• Summary
  • Contents
  • Subject index

In the current atmosphere of closer scrutiny of healthcare practices and procedures, front-line managers and health care providers must investigate potential problems in their work environment, whether at the behest of upper management, in order to meet Joint Commission on Accreditation of Health Care Organizations (JCAHO) standards, or through their own sense that “weÆre doing something wrong.” For the investigator with limited previous experience in evaluation or research, the prospect of undertaking this kind of investigation can appear daunting, to say the least. Quality Improvement Projects in Health Care was written just for this individual. Author Eleanor Gilpatrick, a seasoned investigator and professor of health services administration, provides a review of the basic terminology and guidelines for carrying out “nuts-and-bolts” quality improvement research. She then demonstrates how such a research project can be implemented through 14 case studies involving actual health care situations. Altogether, the cases speak to a broad array of issues and potential pitfalls for the unwary investigatorŭand they show that progress can be made in even the most difficult circumstances. Quality Improvement Projects in Health Care will be of interest to students and professionals in health sciences administration, nursing, allied health, and public health.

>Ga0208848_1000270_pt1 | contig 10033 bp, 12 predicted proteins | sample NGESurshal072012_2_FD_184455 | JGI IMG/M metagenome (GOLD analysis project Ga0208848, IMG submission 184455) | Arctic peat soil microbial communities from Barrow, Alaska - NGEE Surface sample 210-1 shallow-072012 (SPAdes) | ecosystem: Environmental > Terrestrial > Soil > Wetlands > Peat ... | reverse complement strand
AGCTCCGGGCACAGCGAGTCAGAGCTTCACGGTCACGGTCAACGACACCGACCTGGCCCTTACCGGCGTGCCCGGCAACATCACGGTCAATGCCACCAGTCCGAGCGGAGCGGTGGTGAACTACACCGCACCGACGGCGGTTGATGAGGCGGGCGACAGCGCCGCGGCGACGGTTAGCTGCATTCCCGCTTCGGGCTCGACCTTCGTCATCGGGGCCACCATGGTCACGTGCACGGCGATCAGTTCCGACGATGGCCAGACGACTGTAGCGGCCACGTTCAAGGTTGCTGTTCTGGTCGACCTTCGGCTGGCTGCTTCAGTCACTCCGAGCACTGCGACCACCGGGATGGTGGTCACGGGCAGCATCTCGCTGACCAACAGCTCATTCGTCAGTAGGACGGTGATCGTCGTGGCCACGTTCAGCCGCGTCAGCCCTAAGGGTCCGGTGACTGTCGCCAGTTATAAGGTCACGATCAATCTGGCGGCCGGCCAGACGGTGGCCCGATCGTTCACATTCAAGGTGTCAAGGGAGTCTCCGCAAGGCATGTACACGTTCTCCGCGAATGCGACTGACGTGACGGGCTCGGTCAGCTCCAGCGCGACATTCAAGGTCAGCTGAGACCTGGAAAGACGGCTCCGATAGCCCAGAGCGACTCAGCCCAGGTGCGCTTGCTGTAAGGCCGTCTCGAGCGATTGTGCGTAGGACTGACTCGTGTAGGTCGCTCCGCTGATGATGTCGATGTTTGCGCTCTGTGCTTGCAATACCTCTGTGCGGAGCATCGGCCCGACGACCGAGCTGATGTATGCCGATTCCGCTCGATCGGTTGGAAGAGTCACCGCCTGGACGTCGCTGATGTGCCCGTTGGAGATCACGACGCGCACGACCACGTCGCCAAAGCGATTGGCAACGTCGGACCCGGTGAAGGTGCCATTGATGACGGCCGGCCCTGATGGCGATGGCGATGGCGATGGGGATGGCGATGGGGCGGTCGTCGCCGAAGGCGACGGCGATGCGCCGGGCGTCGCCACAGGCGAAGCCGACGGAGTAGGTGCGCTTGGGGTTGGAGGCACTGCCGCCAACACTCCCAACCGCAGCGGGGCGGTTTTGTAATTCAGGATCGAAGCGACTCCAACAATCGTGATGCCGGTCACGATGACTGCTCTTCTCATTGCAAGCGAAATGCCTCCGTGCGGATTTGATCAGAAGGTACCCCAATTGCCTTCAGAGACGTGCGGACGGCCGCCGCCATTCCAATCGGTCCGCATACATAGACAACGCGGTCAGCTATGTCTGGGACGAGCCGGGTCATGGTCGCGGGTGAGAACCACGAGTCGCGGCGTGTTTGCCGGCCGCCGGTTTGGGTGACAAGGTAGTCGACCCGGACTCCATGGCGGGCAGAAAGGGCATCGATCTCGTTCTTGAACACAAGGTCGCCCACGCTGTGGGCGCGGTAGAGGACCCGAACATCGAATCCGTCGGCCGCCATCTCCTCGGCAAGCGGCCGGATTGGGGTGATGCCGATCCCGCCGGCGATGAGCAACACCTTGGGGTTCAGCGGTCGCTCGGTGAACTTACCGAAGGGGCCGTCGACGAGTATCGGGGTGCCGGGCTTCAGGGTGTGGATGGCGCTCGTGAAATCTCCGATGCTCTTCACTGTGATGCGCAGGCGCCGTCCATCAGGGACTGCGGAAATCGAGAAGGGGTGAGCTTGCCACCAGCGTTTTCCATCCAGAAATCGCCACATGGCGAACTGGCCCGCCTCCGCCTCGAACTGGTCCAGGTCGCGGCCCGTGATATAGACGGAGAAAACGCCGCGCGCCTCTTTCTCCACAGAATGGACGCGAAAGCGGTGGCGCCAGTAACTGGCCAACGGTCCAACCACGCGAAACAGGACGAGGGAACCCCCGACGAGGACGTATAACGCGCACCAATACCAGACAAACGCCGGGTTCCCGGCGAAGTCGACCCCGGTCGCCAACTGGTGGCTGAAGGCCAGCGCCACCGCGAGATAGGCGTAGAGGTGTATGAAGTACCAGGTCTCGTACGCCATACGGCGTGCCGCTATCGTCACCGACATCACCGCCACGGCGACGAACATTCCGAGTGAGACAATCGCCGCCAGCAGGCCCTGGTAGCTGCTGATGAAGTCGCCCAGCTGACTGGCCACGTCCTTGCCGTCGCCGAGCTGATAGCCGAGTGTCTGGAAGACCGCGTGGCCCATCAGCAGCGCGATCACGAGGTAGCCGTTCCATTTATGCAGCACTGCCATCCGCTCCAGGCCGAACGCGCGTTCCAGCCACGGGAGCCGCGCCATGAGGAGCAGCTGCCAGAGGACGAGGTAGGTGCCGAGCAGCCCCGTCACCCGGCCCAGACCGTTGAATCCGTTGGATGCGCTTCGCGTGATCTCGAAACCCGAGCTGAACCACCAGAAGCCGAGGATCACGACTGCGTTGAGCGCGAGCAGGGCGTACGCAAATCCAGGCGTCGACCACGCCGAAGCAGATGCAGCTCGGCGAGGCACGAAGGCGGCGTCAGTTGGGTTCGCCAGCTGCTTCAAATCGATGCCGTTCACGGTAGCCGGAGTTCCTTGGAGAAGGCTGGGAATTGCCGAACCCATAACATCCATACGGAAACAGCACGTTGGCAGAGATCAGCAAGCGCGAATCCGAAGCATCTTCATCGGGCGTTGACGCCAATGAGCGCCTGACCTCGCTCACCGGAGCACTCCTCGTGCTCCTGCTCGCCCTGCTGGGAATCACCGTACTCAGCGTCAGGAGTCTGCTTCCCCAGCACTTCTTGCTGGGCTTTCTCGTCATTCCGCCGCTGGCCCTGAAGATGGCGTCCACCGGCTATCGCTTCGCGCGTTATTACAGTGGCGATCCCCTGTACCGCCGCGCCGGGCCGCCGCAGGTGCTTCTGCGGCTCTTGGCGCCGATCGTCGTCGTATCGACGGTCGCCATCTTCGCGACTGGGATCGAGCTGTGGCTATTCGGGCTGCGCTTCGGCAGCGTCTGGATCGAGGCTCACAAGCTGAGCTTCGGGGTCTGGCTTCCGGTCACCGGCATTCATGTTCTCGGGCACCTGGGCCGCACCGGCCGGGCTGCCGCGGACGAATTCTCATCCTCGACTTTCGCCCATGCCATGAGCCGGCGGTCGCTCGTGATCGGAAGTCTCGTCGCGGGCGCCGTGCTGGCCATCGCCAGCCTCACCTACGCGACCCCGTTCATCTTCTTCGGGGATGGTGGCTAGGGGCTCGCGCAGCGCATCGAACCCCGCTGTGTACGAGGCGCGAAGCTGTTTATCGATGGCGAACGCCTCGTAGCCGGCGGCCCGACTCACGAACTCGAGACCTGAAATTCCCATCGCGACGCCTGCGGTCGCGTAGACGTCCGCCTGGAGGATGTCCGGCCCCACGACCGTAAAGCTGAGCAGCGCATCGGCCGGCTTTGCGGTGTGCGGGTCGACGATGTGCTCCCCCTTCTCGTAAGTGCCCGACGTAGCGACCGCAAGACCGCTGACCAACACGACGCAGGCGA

Incomplete Laboratory Referrals in an HMO Center1
Case 5: Incomplete laboratory referrals in an HMO center

In this case, the problem was missing information in the orders for patients’ laboratory tests, but adherence to a current referral form proved to be an obstacle to improvement.

Proving the Problem
The Problem

Edna was the supervisor of a laboratory center in a health maintenance organization (HMO). When a physician required laboratory tests, referral forms were filled out; the patient took them to the laboratory center, where staff drew blood or took other specimens and sent them to a clinical laboratory for testing. Edna was concerned that the referrals were sometimes too incomplete for staff to be able to proceed with specimen taking.

The Client

Edna initiated the quality improvement project on her own ...

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